Topics: Aboriginal Affairs Committee, Aboriginal protests, Acton, ad hoc committees, Administrative and Clerical Offices, Allan Fairhall, Andrew Peacock, annex, Arthur Calwell, Arthur Higgins, Australian National University, Ayers Rock, Bauxite, beef roads (Northern Territory), Ben Chifley, Bernie Harris, Bert Kelly, Bill Brimble, Bill Stanner, Bill Wentworth, Billy O’Connor, Black Mountain tower, Bob Fulton, Bob Hawke, Bob Thompson, Bryan Harvey, Bureau of Mineral Resources, Cabinet, Cabinet Room, Camp Hill, Canberra, Canberra High School, Canberra Times, Canberra University College, Commerce degree, committee secretaries, Committee system, Committees Secretariat, Commonwealth Department of Works, Commonwealth Parliament Association, David Reid, David Smith, Democracy, Demonstrations, Department of Administrative Services, Department of Civil Aviation, Department of Territories, Dick Hillier, Don Piper, Doug Anthony, Doug Blake, Duntroon, Edgar Prowse, Environment and Conservation Committee, Felix Dittmer, Fred Chaney, George Branson, George Henry Rottenverry, George White, gold mining, Gordon Pike, Gordon Scholes, Gough Whitlam, Gove Alumina, Government printing offices, Hansard staff, Harold Holt, Harold White, Harry Jenkins, HMAS Cerberus, Hotel Acton, Hotel Canberra, House of Representatives, Ian Emerton, Jack Marshall, John Button, John Ferguson, John Gunn, John Howes, John Knight, John Langmore, John Overall, Joint Committee on the Australian Capital Territory, Joint House Department, Ken Fry, Kerry Clancy, Kingston, Len Bosman, Liberal Party, Linguists, Lionel Murphy, Malcolm Fraser, Maldon (Victoria), Manfred Cross, Manuka Swimming Pool, Margaret Reid, Max Neutze, Methodist Overseas Mission, Military service (WW2), National Capital Development Commission, National Library, National Mint, National Parks, New and Permanent Parliament House Committee, Nhulunbuy, Northern Territory, Papua New Guinea, Parliament House, Paul Hasluck, Phillip Lynch, Phillip Ruddock, President Johnson’s visit (1966), Press Gallery, Prime Minister’s Department, Program officers, Project managers, Public Accounts Committee, Public Works Committee, Queanbeyan, Ralph Hunt, Raymond Court, Records officers, Reggie Wright, Retirement, Road Safety Committee, Robert Menzies, Roy Bullock, Royal Australian Navy, Rupert Myers, Security, Senate, senior parliamentary officers, Serjeant-at-arms, Softwood and Forestry Agreement Acts, statutory committees, stonemasons, Ted Egan, Telopea Park Primary School, The Dismissal (11 November 1975), Tom Uren, Tony Lamb, Transcripts, Travels for work, Tullamarine airport, Uluru, War Cabinet, West Block, Whitlam government, William Holford, Wilson Tuckey, World War Two, Yirrkala people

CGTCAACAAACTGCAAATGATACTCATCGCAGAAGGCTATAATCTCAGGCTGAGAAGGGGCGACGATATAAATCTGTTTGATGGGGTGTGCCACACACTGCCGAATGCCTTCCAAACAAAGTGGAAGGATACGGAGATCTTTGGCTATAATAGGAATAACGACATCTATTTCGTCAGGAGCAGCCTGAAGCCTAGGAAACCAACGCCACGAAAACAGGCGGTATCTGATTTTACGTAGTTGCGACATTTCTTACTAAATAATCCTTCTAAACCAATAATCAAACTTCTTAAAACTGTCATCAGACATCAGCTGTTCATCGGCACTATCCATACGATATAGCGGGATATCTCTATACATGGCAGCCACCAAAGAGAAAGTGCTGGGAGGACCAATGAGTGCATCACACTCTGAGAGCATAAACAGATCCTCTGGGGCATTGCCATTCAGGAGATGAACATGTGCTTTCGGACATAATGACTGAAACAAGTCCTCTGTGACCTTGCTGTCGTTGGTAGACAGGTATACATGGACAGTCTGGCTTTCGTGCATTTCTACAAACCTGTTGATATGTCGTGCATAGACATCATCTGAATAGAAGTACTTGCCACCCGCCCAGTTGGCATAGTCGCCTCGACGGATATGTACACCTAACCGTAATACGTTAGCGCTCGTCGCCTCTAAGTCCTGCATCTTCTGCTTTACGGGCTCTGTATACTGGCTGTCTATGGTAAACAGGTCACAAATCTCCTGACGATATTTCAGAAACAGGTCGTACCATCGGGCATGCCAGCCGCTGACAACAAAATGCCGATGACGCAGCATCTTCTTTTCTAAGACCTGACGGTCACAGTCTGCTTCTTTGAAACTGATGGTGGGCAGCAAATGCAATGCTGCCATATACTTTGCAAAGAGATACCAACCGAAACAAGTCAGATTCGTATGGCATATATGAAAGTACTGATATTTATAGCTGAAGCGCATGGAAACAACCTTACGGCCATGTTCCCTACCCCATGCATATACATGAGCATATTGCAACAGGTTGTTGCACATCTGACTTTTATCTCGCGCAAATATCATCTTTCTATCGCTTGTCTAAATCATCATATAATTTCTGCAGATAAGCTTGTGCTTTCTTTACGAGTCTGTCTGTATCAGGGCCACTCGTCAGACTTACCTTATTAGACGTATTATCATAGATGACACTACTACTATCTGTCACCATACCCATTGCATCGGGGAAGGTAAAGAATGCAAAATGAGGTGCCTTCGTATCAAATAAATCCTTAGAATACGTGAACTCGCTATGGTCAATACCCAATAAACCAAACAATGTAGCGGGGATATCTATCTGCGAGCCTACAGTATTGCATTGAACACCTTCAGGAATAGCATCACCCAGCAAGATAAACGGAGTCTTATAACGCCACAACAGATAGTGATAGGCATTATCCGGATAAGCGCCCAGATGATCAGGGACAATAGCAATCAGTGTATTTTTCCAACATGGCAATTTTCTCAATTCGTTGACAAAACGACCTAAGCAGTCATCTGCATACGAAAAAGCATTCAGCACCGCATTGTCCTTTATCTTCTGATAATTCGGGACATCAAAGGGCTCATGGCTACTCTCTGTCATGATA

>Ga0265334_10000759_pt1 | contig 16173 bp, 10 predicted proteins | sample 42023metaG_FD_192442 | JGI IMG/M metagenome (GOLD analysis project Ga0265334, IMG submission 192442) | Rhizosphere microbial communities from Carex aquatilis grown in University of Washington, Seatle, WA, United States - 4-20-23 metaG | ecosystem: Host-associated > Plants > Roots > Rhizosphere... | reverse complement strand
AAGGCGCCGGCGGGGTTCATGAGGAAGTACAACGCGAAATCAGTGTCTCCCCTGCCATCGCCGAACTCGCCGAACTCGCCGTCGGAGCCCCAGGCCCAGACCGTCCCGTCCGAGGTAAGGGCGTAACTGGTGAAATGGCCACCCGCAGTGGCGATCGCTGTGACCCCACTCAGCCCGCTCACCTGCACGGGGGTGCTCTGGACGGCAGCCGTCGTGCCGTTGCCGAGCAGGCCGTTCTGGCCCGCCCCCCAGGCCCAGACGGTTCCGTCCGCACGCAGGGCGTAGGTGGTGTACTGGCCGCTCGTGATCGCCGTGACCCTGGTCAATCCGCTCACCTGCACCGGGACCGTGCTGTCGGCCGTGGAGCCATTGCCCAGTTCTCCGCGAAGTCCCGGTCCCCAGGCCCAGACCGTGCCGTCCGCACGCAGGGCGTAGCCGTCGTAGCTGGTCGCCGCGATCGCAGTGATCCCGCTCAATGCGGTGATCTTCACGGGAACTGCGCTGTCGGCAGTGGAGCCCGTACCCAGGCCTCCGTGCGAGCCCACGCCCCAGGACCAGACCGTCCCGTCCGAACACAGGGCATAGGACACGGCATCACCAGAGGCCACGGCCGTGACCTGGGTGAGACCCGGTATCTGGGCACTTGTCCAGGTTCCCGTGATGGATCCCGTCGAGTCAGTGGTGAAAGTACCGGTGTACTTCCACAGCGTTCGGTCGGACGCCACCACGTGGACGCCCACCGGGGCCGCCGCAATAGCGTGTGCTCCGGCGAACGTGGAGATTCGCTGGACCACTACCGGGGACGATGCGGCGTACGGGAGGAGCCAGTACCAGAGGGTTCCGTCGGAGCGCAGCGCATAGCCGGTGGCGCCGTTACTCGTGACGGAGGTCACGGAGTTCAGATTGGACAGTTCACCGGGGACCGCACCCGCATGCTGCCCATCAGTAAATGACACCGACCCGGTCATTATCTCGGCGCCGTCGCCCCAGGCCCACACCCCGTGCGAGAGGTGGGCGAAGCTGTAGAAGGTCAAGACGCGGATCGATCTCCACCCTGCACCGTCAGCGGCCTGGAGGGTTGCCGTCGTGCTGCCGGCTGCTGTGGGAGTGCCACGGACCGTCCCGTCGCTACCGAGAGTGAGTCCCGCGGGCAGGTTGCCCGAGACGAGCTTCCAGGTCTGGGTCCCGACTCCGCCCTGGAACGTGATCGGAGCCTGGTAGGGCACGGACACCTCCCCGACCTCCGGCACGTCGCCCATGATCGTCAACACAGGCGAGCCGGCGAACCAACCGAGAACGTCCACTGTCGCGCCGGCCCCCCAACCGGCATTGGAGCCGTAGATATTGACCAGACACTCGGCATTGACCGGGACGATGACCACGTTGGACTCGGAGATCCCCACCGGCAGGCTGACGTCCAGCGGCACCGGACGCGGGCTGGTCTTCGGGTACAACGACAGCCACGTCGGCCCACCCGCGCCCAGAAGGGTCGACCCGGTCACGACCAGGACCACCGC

John Campbell was appointed to Hansard in 1960, working in the provisional Parliament House until 1988 and then in the new Parliament House until 1990 when he retired from the post of Principal Parliamentary Reporter. He was born in Brisbane in 1935.